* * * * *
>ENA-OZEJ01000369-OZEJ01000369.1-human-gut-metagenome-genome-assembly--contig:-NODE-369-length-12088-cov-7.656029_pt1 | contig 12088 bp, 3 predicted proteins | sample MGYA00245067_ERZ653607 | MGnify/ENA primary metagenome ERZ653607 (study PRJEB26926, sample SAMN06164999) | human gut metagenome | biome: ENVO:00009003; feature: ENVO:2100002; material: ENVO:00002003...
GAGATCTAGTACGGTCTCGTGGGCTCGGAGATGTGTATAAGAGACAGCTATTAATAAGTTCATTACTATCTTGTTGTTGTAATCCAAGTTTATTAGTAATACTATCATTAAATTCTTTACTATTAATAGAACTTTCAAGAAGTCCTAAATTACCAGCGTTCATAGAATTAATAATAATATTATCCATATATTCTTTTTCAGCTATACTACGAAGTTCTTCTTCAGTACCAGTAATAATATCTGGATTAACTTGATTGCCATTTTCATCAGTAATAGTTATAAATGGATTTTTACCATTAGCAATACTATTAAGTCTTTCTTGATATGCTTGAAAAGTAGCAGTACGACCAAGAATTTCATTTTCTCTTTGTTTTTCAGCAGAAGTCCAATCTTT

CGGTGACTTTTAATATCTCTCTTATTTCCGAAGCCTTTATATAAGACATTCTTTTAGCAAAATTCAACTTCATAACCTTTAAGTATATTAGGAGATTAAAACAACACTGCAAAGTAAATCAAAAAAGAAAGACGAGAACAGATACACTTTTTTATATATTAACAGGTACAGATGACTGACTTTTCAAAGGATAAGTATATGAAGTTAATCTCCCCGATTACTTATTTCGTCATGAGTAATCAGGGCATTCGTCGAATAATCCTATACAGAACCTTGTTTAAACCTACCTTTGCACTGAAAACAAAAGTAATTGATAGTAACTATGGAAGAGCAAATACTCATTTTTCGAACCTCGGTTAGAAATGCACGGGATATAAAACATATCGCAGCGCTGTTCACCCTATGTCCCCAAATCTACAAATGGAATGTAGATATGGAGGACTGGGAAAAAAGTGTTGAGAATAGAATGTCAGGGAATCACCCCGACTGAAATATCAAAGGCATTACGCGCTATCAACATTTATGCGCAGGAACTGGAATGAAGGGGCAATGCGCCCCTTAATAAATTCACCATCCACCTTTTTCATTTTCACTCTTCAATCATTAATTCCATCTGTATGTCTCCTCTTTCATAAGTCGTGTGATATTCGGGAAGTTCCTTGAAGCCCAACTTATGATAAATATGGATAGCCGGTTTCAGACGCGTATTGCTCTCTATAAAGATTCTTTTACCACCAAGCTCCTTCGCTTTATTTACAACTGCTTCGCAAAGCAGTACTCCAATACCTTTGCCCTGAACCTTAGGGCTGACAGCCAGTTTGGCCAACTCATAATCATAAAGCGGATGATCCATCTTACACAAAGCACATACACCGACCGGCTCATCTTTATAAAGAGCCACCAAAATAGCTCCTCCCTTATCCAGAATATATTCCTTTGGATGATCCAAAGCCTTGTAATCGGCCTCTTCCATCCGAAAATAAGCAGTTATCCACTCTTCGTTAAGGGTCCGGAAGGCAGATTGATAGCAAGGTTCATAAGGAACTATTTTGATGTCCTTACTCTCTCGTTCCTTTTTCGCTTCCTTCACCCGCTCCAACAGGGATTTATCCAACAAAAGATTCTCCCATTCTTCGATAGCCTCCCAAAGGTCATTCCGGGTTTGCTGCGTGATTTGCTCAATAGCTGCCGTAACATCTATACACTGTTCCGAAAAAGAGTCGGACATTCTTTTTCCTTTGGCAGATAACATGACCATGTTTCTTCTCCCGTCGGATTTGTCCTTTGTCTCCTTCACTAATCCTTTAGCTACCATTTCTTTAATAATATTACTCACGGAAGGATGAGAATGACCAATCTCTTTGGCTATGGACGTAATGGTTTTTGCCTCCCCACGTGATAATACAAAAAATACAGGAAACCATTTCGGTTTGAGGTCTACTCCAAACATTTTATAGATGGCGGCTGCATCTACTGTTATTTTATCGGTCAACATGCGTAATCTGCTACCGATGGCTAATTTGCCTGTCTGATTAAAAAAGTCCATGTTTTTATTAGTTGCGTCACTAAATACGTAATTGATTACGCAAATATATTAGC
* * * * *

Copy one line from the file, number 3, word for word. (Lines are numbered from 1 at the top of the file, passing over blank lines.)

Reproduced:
CGGTGACTTTTAATATCTCTCTTATTTCCGAAGCCTTTATATAAGACATTCTTTTAGCAAAATTCAACTTCATAACCTTTAAGTATATTAGGAGATTAAAACAACACTGCAAAGTAAATCAAAAAAGAAAGACGAGAACAGATACACTTTTTTATATATTAACAGGTACAGATGACTGACTTTTCAAAGGATAAGTATATGAAGTTAATCTCCCCGATTACTTATTTCGTCATGAGTAATCAGGGCATTCGTCGAATAATCCTATACAGAACCTTGTTTAAACCTACCTTTGCACTGAAAACAAAAGTAATTGATAGTAACTATGGAAGAGCAAATACTCATTTTTCGAACCTCGGTTAGAAATGCACGGGATATAAAACATATCGCAGCGCTGTTCACCCTATGTCCCCAAATCTACAAATGGAATGTAGATATGGAGGACTGGGAAAAAAGTGTTGAGAATAGAATGTCAGGGAATCACCCCGACTGAAATATCAAAGGCATTACGCGCTATCAACATTTATGCGCAGGAACTGGAATGAAGGGGCAATGCGCCCCTTAATAAATTCACCATCCACCTTTTTCATTTTCACTCTTCAATCATTAATTCCATCTGTATGTCTCCTCTTTCATAAGTCGTGTGATATTCGGGAAGTTCCTTGAAGCCCAACTTATGATAAATATGGATAGCCGGTTTCAGACGCGTATTGCTCTCTATAAAGATTCTTTTACCACCAAGCTCCTTCGCTTTATTTACAACTGCTTCGCAAAGCAGTACTCCAATACCTTTGCCCTGAACCTTAGGGCTGACAGCCAGTTTGGCCAACTCATAATCATAAAGCGGATGATCCATCTTACACAAAGCACATACACCGACCGGCTCATCTTTATAAAGAGCCACCAAAATAGCTCCTCCCTTATCCAGAATATATTCCTTTGGATGATCCAAAGCCTTGTAATCGGCCTCTTCCATCCGAAAATAAGCAGTTATCCACTCTTCGTTAAGGGTCCGGAAGGCAGATTGATAGCAAGGTTCATAAGGAACTATTTTGATGTCCTTACTCTCTCGTTCCTTTTTCGCTTCCTTCACCCGCTCCAACAGGGATTTATCCAACAAAAGATTCTCCCATTCTTCGATAGCCTCCCAAAGGTCATTCCGGGTTTGCTGCGTGATTTGCTCAATAGCTGCCGTAACATCTATACACTGTTCCGAAAAAGAGTCGGACATTCTTTTTCCTTTGGCAGATAACATGACCATGTTTCTTCTCCCGTCGGATTTGTCCTTTGTCTCCTTCACTAATCCTTTAGCTACCATTTCTTTAATAATATTACTCACGGAAGGATGAGAATGACCAATCTCTTTGGCTATGGACGTAATGGTTTTTGCCTCCCCACGTGATAATACAAAAAATACAGGAAACCATTTCGGTTTGAGGTCTACTCCAAACATTTTATAGATGGCGGCTGCATCTACTGTTATTTTATCGGTCAACATGCGTAATCTGCTACCGATGGCTAATTTGCCTGTCTGATTAAAAAAGTCCATGTTTTTATTAGTTGCGTCACTAAATACGTAATTGATTACGCAAATATATTAGC